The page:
Another crappy day here in the Northeast, with a nice rain/snow combination misting across the region. This time of year I am definitely a fair-weather rider. I haven’t ridden my bike outside all Winter – I’d rather wait until the snow and ice are melted and the forecast doesn’t require packing a waterproof jacket and booties.

If you are a fan of any of the cycling forums out there, no doubt you’ve come across the HTFU crowd. HTFU, for the uninitiated, stands for “Harden the Fuck Up”. This advice is readily dispensed anytime someone says it was too wet/cold/early/late/dark for a ride. The HTFU’ers cheerfully tell you how hard they are and how they cycle through hurricanes, tsunamis, and tornadoes. They ride uphill both ways to work in six foot snowdrifts and so should you, you poor excuse for a human being!

Now I realize that riding in inclement weather cannot be avoided at times and it is a skill that should be practiced before taking on any long-distance endeavors. I’ve ridden in the bitter cold and through massive thunderstorms. I can ride in bad weather and I have ridden in bad weather, but that doesn’t mean I should ride in bad weather.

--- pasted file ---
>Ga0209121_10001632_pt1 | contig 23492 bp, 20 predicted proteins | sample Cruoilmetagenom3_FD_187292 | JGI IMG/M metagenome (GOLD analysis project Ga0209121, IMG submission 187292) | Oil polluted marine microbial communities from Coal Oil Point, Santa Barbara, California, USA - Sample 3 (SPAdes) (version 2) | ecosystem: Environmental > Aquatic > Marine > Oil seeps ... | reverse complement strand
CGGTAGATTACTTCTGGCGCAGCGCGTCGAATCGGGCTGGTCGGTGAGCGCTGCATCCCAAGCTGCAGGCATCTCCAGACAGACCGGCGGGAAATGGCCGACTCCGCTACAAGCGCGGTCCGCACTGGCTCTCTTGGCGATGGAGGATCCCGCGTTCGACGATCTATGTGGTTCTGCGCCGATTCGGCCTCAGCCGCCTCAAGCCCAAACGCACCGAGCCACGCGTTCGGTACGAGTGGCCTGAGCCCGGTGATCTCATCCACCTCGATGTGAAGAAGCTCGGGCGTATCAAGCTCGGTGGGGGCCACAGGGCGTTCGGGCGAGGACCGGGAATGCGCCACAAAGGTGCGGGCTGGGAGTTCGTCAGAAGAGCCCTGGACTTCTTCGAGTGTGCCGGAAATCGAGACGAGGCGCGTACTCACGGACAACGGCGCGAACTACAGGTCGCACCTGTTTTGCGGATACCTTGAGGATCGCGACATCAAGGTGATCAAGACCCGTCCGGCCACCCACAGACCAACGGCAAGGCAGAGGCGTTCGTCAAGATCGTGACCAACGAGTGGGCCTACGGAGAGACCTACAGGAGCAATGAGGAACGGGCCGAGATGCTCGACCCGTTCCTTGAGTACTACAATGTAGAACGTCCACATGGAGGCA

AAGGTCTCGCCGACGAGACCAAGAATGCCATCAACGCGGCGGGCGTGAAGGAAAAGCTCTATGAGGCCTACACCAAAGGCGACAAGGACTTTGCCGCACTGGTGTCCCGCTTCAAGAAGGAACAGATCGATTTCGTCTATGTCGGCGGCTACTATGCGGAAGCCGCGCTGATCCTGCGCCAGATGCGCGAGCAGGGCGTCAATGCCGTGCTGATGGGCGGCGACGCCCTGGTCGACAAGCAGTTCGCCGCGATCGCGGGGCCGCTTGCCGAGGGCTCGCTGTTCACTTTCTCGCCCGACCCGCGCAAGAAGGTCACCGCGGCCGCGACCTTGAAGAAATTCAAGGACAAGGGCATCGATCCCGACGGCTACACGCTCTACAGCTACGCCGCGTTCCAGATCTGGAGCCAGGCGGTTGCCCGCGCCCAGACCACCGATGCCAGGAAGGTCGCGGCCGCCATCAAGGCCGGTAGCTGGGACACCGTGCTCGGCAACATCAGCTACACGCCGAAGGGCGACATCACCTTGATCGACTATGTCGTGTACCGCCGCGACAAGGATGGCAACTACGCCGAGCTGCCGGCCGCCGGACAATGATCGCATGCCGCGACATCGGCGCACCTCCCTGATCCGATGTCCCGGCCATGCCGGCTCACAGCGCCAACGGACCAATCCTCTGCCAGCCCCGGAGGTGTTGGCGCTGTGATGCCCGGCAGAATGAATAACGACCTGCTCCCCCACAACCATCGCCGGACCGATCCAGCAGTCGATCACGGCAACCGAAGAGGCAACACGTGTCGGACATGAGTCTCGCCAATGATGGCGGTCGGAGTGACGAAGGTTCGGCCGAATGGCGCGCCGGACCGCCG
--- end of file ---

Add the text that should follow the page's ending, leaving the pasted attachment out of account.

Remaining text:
I’m of the sort that will gladly train inside when the weather sucks out – no need to risk getting sick, no need to break out all the inclement weather gear, and no need to thoroughly clean my bike after my ride. Now, don’t get me wrong — a nice, gentle Summer rain falling? I’ll go for a spin. Hail, black ice, and general nastiness? No thanks.

About as much fun as it looks

About as much fun as it looks

As I plan a season full of long group rides, brevets, centuries, and whatever else I throw myself at this year, I know I will have times where I will be turning pedals through some pretty shitty conditions. I’d just like to minimize that time as much as possible.

How about you guys? Are you part of the HTFU crowd, or will you join me in shouting back, “STFU, call me when the sun is out!”?

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